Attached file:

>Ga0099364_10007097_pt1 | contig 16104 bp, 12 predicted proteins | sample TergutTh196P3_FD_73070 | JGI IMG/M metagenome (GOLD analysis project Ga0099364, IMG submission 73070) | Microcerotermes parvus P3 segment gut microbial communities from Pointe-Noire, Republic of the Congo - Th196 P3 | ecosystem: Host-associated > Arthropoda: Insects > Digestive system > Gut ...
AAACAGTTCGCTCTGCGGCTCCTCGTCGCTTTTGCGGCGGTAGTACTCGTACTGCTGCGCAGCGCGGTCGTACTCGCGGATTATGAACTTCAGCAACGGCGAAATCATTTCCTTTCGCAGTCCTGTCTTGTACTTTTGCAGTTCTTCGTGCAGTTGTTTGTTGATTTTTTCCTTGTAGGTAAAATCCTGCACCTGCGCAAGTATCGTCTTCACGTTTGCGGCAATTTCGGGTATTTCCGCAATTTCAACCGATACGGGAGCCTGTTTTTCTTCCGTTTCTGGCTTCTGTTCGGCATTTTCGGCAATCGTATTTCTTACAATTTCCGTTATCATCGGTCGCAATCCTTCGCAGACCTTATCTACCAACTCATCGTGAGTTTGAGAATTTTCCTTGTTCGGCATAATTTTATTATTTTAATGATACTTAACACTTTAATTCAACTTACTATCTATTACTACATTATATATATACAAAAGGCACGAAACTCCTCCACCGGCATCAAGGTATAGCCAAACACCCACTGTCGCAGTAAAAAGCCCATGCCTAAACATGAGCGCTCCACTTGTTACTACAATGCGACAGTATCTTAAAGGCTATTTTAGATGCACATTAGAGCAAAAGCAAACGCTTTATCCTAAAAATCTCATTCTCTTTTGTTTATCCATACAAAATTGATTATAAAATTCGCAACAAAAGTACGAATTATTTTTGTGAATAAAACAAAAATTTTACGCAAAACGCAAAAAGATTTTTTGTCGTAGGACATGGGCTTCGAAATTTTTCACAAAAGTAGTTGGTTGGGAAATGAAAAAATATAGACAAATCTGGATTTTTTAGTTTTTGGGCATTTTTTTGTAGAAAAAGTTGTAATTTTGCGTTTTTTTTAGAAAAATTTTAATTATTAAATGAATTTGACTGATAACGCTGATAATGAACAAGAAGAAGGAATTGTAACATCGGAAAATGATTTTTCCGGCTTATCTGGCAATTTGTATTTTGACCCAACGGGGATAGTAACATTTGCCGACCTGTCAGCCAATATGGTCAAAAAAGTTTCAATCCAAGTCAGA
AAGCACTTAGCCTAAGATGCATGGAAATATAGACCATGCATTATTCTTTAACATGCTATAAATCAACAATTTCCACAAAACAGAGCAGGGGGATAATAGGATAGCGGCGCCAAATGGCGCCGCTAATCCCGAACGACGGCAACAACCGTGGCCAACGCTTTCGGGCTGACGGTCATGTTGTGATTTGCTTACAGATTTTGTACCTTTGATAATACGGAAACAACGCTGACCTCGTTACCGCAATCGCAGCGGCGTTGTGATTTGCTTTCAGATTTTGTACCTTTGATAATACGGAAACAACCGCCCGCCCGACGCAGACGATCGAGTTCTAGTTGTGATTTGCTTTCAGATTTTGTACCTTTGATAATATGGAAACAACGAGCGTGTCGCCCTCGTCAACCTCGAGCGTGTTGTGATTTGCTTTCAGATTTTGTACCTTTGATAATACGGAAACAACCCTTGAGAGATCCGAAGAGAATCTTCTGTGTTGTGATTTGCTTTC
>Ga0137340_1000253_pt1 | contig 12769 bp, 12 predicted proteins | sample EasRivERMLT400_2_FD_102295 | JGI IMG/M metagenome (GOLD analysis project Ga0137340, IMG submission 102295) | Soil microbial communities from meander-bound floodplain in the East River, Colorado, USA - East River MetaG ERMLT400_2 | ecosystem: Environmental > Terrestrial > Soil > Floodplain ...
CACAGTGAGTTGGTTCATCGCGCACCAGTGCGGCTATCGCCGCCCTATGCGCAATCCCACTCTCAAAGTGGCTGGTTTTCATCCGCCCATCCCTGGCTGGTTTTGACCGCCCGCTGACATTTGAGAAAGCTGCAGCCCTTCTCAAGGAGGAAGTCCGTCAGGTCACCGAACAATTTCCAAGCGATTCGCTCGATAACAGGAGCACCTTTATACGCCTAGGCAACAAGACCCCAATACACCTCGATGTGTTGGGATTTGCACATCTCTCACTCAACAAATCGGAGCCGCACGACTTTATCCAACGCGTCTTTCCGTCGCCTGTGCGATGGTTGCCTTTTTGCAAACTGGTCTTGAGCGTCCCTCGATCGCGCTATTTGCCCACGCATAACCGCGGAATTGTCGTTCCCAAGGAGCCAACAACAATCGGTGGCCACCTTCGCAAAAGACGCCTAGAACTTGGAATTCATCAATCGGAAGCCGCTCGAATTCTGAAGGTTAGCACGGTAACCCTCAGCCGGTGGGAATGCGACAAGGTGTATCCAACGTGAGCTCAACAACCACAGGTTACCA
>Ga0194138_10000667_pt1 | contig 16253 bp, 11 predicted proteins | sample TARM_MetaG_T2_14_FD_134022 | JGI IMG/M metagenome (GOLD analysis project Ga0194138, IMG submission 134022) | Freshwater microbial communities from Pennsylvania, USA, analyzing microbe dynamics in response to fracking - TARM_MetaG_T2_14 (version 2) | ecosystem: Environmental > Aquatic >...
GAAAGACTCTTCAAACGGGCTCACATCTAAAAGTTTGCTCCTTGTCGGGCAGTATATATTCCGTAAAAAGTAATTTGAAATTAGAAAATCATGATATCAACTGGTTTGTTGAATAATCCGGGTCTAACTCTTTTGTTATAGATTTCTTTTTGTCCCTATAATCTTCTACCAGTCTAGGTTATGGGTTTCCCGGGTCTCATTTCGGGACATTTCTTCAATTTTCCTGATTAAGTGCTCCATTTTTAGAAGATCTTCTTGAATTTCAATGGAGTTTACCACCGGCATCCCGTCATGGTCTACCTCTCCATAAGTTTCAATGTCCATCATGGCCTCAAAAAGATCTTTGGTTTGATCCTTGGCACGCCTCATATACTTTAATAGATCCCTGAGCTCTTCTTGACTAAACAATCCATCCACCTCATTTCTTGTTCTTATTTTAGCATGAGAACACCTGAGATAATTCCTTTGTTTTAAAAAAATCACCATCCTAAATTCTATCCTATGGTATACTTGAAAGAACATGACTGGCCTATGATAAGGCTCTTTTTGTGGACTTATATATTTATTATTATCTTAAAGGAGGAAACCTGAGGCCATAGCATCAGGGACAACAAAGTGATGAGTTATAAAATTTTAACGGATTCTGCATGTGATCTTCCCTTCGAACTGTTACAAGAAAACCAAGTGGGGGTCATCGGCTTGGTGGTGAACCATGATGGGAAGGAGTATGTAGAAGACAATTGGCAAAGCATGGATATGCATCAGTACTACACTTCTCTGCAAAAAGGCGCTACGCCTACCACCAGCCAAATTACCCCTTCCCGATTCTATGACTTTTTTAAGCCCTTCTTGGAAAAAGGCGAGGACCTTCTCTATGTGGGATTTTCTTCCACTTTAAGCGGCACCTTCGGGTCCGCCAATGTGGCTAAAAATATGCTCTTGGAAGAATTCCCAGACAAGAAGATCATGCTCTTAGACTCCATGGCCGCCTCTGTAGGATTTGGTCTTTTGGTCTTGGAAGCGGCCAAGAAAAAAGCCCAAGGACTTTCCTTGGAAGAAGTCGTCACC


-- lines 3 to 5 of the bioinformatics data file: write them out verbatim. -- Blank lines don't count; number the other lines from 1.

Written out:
AAGCACTTAGCCTAAGATGCATGGAAATATAGACCATGCATTATTCTTTAACATGCTATAAATCAACAATTTCCACAAAACAGAGCAGGGGGATAATAGGATAGCGGCGCCAAATGGCGCCGCTAATCCCGAACGACGGCAACAACCGTGGCCAACGCTTTCGGGCTGACGGTCATGTTGTGATTTGCTTACAGATTTTGTACCTTTGATAATACGGAAACAACGCTGACCTCGTTACCGCAATCGCAGCGGCGTTGTGATTTGCTTTCAGATTTTGTACCTTTGATAATACGGAAACAACCGCCCGCCCGACGCAGACGATCGAGTTCTAGTTGTGATTTGCTTTCAGATTTTGTACCTTTGATAATATGGAAACAACGAGCGTGTCGCCCTCGTCAACCTCGAGCGTGTTGTGATTTGCTTTCAGATTTTGTACCTTTGATAATACGGAAACAACCCTTGAGAGATCCGAAGAGAATCTTCTGTGTTGTGATTTGCTTTC
>Ga0137340_1000253_pt1 | contig 12769 bp, 12 predicted proteins | sample EasRivERMLT400_2_FD_102295 | JGI IMG/M metagenome (GOLD analysis project Ga0137340, IMG submission 102295) | Soil microbial communities from meander-bound floodplain in the East River, Colorado, USA - East River MetaG ERMLT400_2 | ecosystem: Environmental > Terrestrial > Soil > Floodplain ...
CACAGTGAGTTGGTTCATCGCGCACCAGTGCGGCTATCGCCGCCCTATGCGCAATCCCACTCTCAAAGTGGCTGGTTTTCATCCGCCCATCCCTGGCTGGTTTTGACCGCCCGCTGACATTTGAGAAAGCTGCAGCCCTTCTCAAGGAGGAAGTCCGTCAGGTCACCGAACAATTTCCAAGCGATTCGCTCGATAACAGGAGCACCTTTATACGCCTAGGCAACAAGACCCCAATACACCTCGATGTGTTGGGATTTGCACATCTCTCACTCAACAAATCGGAGCCGCACGACTTTATCCAACGCGTCTTTCCGTCGCCTGTGCGATGGTTGCCTTTTTGCAAACTGGTCTTGAGCGTCCCTCGATCGCGCTATTTGCCCACGCATAACCGCGGAATTGTCGTTCCCAAGGAGCCAACAACAATCGGTGGCCACCTTCGCAAAAGACGCCTAGAACTTGGAATTCATCAATCGGAAGCCGCTCGAATTCTGAAGGTTAGCACGGTAACCCTCAGCCGGTGGGAATGCGACAAGGTGTATCCAACGTGAGCTCAACAACCACAGGTTACCA